Relationships between Marriage and Women’s Health in Japan
So-jung Lim, University of Wisconsin at Madison
James Raymo, University of Wisconsin at Madison
Larry Bumpass, University of Wisconsin at Madison
Using eight waves of data from the Japanese Panel of Survey of Consumers (1996-2002, N = 4,145), we estimate relationships between women’s health and marital status (and transitions therein), net of baseline health. By constructing multiple measures of mental and physical health, we are able to evaluate the extent to which the impact of marriage depends on the dimension of health considered. Preliminary results from random effects regression models indicate that marriage is associated with lower levels of psychological distress and better physical health among Japanese women. At the same time, however, married women have significantly lower levels of positive affect (motivation, optimism and self-confidence) relative to their never-married counterparts. In subsequent analyses, we will reestimate these relationships using growth-curve modeling techniques and evaluate our results in comparative perspective and in the context of theoretical frameworks for understanding the benefits of marriage.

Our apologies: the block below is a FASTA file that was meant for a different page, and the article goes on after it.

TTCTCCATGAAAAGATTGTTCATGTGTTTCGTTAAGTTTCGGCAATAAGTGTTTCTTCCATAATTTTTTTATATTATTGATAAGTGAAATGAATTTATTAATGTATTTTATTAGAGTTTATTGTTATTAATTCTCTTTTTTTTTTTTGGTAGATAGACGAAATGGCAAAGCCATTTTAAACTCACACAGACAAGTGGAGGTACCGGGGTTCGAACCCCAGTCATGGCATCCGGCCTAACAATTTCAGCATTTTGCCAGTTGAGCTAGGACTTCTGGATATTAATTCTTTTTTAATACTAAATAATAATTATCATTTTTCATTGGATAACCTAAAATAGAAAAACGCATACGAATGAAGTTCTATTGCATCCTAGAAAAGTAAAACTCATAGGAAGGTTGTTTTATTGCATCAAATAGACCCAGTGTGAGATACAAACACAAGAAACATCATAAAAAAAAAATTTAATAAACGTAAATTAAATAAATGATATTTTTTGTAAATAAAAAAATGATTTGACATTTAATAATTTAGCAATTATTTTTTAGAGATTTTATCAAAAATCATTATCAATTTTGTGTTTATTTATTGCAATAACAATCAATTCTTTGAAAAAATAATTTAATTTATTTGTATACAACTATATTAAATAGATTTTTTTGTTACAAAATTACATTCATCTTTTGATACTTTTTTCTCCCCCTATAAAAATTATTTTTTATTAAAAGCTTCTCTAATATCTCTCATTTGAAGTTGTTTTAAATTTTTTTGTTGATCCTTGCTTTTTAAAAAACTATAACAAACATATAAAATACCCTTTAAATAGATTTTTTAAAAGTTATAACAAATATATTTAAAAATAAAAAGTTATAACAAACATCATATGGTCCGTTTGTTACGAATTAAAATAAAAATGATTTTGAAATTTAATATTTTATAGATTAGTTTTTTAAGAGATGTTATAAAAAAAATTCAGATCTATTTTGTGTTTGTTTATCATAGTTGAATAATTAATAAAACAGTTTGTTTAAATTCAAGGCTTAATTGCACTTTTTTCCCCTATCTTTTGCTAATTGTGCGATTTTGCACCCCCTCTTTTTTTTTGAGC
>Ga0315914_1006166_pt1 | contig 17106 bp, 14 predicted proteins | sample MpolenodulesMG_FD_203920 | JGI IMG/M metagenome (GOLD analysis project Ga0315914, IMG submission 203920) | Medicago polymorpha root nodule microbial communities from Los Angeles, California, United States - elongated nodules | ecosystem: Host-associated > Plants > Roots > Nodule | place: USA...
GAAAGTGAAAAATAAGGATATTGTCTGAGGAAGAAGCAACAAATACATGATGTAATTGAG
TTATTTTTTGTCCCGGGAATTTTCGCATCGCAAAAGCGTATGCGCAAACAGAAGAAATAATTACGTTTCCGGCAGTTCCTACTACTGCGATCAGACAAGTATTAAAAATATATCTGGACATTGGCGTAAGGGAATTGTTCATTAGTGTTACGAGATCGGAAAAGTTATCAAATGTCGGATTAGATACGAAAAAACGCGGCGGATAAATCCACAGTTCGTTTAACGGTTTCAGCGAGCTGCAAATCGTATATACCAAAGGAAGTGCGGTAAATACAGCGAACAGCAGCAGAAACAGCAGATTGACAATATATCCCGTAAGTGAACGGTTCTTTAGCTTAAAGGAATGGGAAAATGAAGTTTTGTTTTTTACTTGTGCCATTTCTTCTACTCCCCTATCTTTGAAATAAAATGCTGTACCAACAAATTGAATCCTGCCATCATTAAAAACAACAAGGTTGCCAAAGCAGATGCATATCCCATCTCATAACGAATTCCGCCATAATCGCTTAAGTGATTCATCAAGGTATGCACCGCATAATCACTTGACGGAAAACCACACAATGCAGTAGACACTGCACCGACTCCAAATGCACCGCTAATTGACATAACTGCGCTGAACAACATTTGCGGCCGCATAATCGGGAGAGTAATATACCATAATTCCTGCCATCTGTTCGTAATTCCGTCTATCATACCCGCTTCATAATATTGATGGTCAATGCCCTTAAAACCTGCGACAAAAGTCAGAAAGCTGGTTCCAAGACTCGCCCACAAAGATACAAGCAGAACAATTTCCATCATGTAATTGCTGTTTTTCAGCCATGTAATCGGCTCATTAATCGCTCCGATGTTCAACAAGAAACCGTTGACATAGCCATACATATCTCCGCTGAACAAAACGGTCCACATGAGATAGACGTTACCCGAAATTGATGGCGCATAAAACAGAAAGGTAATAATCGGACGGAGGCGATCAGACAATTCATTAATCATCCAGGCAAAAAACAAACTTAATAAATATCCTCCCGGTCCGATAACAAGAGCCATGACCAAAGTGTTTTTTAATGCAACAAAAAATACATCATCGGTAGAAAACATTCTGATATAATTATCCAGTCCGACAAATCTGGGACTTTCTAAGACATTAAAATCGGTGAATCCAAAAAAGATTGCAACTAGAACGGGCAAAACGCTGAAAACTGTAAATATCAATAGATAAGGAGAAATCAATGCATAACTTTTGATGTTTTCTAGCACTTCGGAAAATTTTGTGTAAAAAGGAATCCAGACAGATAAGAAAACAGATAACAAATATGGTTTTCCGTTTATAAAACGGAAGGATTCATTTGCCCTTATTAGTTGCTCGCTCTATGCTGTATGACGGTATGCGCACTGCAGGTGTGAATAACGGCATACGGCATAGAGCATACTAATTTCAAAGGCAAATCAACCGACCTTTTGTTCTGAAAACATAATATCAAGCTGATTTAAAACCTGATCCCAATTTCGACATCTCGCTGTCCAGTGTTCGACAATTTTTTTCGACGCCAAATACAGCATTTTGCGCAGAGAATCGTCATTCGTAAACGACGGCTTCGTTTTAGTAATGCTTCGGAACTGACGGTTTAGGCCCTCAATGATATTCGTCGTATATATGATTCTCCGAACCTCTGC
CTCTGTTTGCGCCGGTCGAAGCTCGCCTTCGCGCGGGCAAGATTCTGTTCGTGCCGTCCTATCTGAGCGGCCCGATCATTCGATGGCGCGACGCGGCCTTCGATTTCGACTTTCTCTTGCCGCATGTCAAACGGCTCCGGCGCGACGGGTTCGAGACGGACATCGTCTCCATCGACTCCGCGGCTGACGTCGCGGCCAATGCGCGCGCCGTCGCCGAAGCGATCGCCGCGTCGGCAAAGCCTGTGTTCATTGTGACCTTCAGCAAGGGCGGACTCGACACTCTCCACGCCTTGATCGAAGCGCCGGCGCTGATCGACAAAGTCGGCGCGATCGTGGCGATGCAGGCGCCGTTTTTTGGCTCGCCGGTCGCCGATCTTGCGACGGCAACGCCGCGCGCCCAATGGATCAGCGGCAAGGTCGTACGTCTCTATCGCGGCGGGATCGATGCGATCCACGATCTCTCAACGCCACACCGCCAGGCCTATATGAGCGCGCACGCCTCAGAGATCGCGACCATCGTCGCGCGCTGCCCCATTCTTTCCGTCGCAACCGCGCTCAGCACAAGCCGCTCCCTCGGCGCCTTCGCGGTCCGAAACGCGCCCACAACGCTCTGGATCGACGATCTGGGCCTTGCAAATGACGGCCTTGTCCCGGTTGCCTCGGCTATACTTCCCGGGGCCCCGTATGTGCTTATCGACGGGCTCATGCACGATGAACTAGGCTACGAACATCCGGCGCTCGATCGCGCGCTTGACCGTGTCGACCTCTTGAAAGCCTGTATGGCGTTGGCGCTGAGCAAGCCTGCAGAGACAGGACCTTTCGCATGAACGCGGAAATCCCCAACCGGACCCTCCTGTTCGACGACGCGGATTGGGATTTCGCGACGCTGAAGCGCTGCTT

Presented in Session 121: Family and Health over the Life Course